Where No One Will See:  Lucia Scafetti, a Philly private eye, has tried to move out of the shadow of her infamous crime family. But her life is upended when her notorious hitman father disappears while in search of the diamond he stole from his last victim. Lucia races to unravel the mystery of her father’s disappearance before a crooked and powerful cop beats her to it. Though Lucia’s allies are scanty and her enemies numerous, she tries to resist the questionable help on offer from her Mafiosi family. It looks like Lucia must finally decide on which side of the law she truly belongs, knowing the wrong choice could send her to prison – or an early grave.

Where No One Will See won Gold in the 2023 CIPA EVVYs, Mystery/Crime/Detective Category. The CIPA EVVYs are one of the longest-running book award competitions on the Indie publishing scene, running for nearly 29 years. The annual contest is sponsored by the Colorado Independent Publishers Association (CIPA), along with the CIPA Education and Literacy Foundation (ELF).

Do you write in more than one genre? I’ve written in three (romance, sci-fi, and now crime/mystery) genres. I read voraciously, almost every genre except horror, so I’m prompted to write in more than one genre.

What brought you to writing? I’m a born storyteller and love reading, so writing was a natural outcome of that. As soon as I started reading books in first grade, I couldn’t wait to tell my own stories, and I’ve been writing ever since.

Tell us about your writing process: I’m the plotiest plotter who ever plotted. My process is to ruminate on the story until I have my MC, their motivation, and a theme. From that, I write out a short plot summary. I do my research and then write a chapter-by-chapter outline. If scenes or snippets of dialogue come to me, then I stick them into the appropriate chapter as I outline. Next I make a calendar and plan out the plot beats on it and make sure the timing makes sense. Then, I write character sketches for all major characters and draw maps for important locations. Finally, I start to write. As I write, things always change, so I go back and update the outline and calendar, always saving copies of past versions.

What is the most challenging part of your writing process? I tend to under-write my first draft. Especially when it comes to visual description. I’m big on dialogue. I hear my characters more than I see them, so my first big edit involves fleshing out a lot of details.

What are you currently working on? I’m putting the finishing touches on the sequel to ‘Where No One Will See‘ and starting the process for the 3rd book in the Scaffeti mystery series.

Who’s your favorite author? I have three very different authors I love: Ursula K. Le Guin, Jane Austen, and Hunter S. Thompson. If forced to choose, I’d pick Le Guin.

We hear of strong-willed characters. Do yours behave or run wild? They generally behave, but there have been times when I’ve tried to write a character doing or saying something that goes against their nature (to serve the plot), and I always get bogged down in those scenes. Once I figure out the problem, I have to re-write because if you know your characters, staying true to that knowledge is essential for portraying well-rounded people.

Do your protagonists ever disappoint you? No, but I did have a secondary character who did. I initially wrote him as the support for my MC in a moment of deep anguish before realizing he’d actually be angry at her and had no support at all in that moment. One of my beta readers even said he was disappointed in the character but felt the scene was true to his nature.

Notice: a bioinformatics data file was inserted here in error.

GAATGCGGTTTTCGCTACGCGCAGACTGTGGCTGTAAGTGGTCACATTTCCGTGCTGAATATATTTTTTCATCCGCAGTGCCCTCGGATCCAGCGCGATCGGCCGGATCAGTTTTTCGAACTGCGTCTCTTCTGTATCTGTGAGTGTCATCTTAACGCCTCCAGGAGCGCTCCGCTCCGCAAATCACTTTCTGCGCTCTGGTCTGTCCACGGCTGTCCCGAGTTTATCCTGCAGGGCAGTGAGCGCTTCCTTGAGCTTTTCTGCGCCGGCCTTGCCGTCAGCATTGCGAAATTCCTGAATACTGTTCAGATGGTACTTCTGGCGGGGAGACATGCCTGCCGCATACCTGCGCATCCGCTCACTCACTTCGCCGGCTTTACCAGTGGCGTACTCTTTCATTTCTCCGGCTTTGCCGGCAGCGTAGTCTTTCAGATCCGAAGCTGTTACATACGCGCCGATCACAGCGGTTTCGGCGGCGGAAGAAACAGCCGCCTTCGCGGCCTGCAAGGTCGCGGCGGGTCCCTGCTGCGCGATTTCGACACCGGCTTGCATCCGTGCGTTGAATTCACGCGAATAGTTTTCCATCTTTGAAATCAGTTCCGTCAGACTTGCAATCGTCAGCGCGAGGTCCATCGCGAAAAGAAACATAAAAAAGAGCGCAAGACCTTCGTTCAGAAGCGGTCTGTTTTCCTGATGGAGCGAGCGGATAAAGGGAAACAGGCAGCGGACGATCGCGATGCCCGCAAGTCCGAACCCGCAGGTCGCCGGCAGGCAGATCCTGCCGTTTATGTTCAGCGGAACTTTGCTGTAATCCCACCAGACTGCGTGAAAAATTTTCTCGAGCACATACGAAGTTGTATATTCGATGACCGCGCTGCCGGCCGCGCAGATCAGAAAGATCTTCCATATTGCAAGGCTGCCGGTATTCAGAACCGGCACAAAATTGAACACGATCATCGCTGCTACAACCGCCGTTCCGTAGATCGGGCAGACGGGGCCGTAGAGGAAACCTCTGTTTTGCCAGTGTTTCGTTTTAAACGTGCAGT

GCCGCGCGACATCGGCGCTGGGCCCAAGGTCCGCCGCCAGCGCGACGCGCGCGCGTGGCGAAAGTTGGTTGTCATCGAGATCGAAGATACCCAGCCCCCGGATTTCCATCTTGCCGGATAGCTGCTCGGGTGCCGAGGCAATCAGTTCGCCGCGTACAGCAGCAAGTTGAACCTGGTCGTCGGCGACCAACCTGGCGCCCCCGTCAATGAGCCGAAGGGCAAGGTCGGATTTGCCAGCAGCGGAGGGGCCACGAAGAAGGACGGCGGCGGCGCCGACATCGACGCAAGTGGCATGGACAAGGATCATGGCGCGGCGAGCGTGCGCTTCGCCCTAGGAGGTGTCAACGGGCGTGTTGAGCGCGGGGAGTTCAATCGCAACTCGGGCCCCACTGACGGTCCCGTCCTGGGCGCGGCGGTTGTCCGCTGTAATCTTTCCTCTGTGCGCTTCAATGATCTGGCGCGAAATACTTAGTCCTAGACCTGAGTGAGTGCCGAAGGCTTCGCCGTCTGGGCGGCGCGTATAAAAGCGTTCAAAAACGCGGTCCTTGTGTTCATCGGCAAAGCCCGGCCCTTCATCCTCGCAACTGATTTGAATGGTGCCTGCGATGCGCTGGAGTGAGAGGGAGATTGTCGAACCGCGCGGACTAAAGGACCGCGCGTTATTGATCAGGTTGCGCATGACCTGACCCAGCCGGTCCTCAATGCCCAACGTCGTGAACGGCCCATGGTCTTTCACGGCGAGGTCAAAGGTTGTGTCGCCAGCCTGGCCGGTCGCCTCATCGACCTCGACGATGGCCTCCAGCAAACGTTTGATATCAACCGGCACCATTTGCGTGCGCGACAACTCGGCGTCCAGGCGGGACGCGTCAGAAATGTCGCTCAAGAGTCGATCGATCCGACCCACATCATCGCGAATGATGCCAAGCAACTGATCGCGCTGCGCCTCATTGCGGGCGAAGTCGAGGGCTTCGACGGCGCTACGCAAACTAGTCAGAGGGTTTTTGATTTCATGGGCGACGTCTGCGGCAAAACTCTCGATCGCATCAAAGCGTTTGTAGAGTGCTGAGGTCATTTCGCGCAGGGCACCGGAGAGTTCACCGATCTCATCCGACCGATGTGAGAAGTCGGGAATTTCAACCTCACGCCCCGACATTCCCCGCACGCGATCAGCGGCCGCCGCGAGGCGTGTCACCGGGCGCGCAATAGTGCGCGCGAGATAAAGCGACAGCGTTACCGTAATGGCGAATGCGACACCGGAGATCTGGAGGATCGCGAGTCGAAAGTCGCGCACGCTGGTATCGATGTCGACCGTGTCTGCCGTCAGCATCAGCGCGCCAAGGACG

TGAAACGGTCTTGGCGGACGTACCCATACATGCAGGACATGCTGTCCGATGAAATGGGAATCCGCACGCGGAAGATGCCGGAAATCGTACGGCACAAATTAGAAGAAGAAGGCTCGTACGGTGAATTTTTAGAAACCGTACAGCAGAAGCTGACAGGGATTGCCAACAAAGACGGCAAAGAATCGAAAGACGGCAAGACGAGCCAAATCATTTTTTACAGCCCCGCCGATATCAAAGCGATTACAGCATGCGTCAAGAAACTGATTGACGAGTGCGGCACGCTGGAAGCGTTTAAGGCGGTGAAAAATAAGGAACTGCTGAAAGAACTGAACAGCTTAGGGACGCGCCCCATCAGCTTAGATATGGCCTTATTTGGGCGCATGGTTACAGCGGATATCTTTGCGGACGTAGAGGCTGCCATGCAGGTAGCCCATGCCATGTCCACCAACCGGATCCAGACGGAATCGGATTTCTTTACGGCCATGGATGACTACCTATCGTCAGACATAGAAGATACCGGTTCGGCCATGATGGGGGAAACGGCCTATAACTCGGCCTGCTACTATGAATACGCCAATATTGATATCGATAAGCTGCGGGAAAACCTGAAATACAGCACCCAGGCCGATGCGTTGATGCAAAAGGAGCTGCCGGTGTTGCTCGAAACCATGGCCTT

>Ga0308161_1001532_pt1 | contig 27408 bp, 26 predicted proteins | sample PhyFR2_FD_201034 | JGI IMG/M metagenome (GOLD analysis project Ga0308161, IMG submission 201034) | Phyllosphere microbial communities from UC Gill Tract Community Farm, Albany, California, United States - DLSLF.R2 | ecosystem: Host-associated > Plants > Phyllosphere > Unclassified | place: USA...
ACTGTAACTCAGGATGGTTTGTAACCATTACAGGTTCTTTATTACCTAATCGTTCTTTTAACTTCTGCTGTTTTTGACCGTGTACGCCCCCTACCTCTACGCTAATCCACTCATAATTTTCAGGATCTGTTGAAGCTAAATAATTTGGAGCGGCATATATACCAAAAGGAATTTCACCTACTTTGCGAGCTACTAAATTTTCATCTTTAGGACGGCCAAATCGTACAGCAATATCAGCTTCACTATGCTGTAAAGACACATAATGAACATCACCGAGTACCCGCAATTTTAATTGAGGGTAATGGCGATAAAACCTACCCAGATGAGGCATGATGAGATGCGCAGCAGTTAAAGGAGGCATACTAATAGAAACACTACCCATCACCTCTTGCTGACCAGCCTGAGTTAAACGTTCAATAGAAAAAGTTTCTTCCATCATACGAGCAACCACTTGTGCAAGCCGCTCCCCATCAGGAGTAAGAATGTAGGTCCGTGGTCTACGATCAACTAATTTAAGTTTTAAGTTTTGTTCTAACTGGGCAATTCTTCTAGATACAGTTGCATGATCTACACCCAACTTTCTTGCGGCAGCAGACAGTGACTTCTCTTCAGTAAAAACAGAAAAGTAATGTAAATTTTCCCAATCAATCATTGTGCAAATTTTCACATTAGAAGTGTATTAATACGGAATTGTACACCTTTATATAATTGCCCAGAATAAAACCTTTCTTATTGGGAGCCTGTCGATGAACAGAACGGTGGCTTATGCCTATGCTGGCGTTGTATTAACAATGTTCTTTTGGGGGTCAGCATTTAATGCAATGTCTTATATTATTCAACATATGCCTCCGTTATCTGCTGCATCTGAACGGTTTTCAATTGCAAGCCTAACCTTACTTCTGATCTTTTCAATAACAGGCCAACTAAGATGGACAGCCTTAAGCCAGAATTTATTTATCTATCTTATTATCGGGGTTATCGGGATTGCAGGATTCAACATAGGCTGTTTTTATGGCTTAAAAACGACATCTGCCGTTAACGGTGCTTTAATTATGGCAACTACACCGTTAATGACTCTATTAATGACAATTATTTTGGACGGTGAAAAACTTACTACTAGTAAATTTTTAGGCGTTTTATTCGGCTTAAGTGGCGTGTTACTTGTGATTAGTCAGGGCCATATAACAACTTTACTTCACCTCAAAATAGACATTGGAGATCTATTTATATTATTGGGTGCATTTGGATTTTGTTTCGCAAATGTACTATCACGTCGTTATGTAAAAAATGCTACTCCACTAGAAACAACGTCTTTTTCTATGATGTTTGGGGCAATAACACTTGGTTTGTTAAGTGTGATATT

What authors did you dislike at first but grew to enjoy? That’s such a great question. One for me would be C. J. Cherryh. I think I was a little too young when I first tackled ‘Brothers of Earth‘ and found it slow-going. I wrote her off until ‘Downbelow Station‘ won the Hugo Award in 1982, and I decided to give her another chance. I had matured enough as a reader to be enthralled by her emphasis on character rather than action. In fact, Cherryh probably paved the way to my appreciation for Le Guin.

Looking to the future, what’s in store for you? I plan to finish my 3rd mystery novel and then return to my sci-fi series. There are so many stories left to tell there.

Do you have any advice for new writers? My advice is the same as, “How do you get to Carnegie Hall?” Practice, practice, practice. There’s nothing like practice to improve your writing. Find a low-stakes arena (a class, a writing group, fanfiction) and experiment with everything: tragedy, comedy, erotica, slice of life, thrillers, all dialogue, no dialogue, drabbles, short stories, novels. Get feedback on everything you produce and listen to that feedback.

Anything else you’d like to tell us about yourself and your books? I love hearing from my readers! Comments, questions, concerns, or complaints – hit me up!

Contact info is:

Buy links:
Barnes and Noble:



  1. carol willis

    I am encouraged that you write across genres. I’ve also written everything from psychological thriller, mystery, and romance, to sci-fi and everything in between. And I agree with you: There are so many stories to tell! Thank you for sharing.

    • Felicia Watson

      That’s great to hear, Carol. I think there are a lot more of us multi-genre authors than people realize. Thanks for reading and commenting.

  2. Felicia Watson


    Many thanks for featuring me on your blog!


  3. Felicia Watson

    Thanks, Michael – good to hear from a fellow plotter!

  4. Michael A. Black

    Your writing process sounds a lot like mine, Felicia. Congratulations on the new book and best of luck to you. I’ll keep an eye out for your stuff.